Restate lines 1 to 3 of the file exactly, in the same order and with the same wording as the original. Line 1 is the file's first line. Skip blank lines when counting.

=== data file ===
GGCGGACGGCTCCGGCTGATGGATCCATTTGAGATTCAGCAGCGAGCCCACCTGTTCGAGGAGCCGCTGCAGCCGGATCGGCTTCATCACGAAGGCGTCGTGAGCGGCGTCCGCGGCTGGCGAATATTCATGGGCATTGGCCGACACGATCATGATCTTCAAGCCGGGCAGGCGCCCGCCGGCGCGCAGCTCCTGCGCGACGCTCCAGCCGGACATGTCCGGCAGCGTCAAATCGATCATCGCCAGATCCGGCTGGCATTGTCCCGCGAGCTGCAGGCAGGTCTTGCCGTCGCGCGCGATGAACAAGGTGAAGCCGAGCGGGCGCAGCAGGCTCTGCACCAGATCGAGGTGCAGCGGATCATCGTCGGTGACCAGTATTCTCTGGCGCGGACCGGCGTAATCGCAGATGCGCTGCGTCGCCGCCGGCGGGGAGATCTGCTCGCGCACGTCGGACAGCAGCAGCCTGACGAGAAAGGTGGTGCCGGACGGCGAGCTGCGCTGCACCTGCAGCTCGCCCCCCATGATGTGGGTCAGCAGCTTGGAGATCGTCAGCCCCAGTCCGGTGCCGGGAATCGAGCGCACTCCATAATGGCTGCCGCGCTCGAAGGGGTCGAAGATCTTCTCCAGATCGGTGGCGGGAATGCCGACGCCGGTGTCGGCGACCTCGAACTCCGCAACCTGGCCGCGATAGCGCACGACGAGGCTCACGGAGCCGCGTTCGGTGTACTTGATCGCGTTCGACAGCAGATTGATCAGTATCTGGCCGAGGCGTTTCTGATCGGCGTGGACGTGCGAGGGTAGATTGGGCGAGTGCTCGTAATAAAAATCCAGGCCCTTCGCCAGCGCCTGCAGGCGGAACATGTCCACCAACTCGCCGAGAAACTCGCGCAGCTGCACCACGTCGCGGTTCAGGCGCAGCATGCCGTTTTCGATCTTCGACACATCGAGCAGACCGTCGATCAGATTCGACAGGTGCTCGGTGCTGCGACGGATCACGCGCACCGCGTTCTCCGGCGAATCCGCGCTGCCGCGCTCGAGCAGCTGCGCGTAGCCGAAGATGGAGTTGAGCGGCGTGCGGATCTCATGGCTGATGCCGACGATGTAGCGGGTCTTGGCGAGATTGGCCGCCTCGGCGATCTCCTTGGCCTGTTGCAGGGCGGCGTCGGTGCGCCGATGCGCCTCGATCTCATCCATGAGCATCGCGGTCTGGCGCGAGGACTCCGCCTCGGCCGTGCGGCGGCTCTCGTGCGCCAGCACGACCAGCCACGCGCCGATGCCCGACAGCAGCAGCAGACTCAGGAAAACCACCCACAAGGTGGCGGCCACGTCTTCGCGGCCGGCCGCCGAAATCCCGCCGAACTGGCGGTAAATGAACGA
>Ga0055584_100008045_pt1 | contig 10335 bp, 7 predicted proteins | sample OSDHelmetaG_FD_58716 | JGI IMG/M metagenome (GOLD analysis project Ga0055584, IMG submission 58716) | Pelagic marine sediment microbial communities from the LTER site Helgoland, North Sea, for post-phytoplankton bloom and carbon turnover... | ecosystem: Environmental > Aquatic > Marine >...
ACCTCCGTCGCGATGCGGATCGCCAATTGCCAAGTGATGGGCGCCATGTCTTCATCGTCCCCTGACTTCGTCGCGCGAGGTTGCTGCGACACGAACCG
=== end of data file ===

GGCGGACGGCTCCGGCTGATGGATCCATTTGAGATTCAGCAGCGAGCCCACCTGTTCGAGGAGCCGCTGCAGCCGGATCGGCTTCATCACGAAGGCGTCGTGAGCGGCGTCCGCGGCTGGCGAATATTCATGGGCATTGGCCGACACGATCATGATCTTCAAGCCGGGCAGGCGCCCGCCGGCGCGCAGCTCCTGCGCGACGCTCCAGCCGGACATGTCCGGCAGCGTCAAATCGATCATCGCCAGATCCGGCTGGCATTGTCCCGCGAGCTGCAGGCAGGTCTTGCCGTCGCGCGCGATGAACAAGGTGAAGCCGAGCGGGCGCAGCAGGCTCTGCACCAGATCGAGGTGCAGCGGATCATCGTCGGTGACCAGTATTCTCTGGCGCGGACCGGCGTAATCGCAGATGCGCTGCGTCGCCGCCGGCGGGGAGATCTGCTCGCGCACGTCGGACAGCAGCAGCCTGACGAGAAAGGTGGTGCCGGACGGCGAGCTGCGCTGCACCTGCAGCTCGCCCCCCATGATGTGGGTCAGCAGCTTGGAGATCGTCAGCCCCAGTCCGGTGCCGGGAATCGAGCGCACTCCATAATGGCTGCCGCGCTCGAAGGGGTCGAAGATCTTCTCCAGATCGGTGGCGGGAATGCCGACGCCGGTGTCGGCGACCTCGAACTCCGCAACCTGGCCGCGATAGCGCACGACGAGGCTCACGGAGCCGCGTTCGGTGTACTTGATCGCGTTCGACAGCAGATTGATCAGTATCTGGCCGAGGCGTTTCTGATCGGCGTGGACGTGCGAGGGTAGATTGGGCGAGTGCTCGTAATAAAAATCCAGGCCCTTCGCCAGCGCCTGCAGGCGGAACATGTCCACCAACTCGCCGAGAAACTCGCGCAGCTGCACCACGTCGCGGTTCAGGCGCAGCATGCCGTTTTCGATCTTCGACACATCGAGCAGACCGTCGATCAGATTCGACAGGTGCTCGGTGCTGCGACGGATCACGCGCACCGCGTTCTCCGGCGAATCCGCGCTGCCGCGCTCGAGCAGCTGCGCGTAGCCGAAGATGGAGTTGAGCGGCGTGCGGATCTCATGGCTGATGCCGACGATGTAGCGGGTCTTGGCGAGATTGGCCGCCTCGGCGATCTCCTTGGCCTGTTGCAGGGCGGCGTCGGTGCGCCGATGCGCCTCGATCTCATCCATGAGCATCGCGGTCTGGCGCGAGGACTCCGCCTCGGCCGTGCGGCGGCTCTCGTGCGCCAGCACGACCAGCCACGCGCCGATGCCCGACAGCAGCAGCAGACTCAGGAAAACCACCCACAAGGTGGCGGCCACGTCTTCGCGGCCGGCCGCCGAAATCCCGCCGAACTGGCGGTAAATGAACGA
>Ga0055584_100008045_pt1 | contig 10335 bp, 7 predicted proteins | sample OSDHelmetaG_FD_58716 | JGI IMG/M metagenome (GOLD analysis project Ga0055584, IMG submission 58716) | Pelagic marine sediment microbial communities from the LTER site Helgoland, North Sea, for post-phytoplankton bloom and carbon turnover... | ecosystem: Environmental > Aquatic > Marine >...
ACCTCCGTCGCGATGCGGATCGCCAATTGCCAAGTGATGGGCGCCATGTCTTCATCGTCCCCTGACTTCGTCGCGCGAGGTTGCTGCGACACGAACCG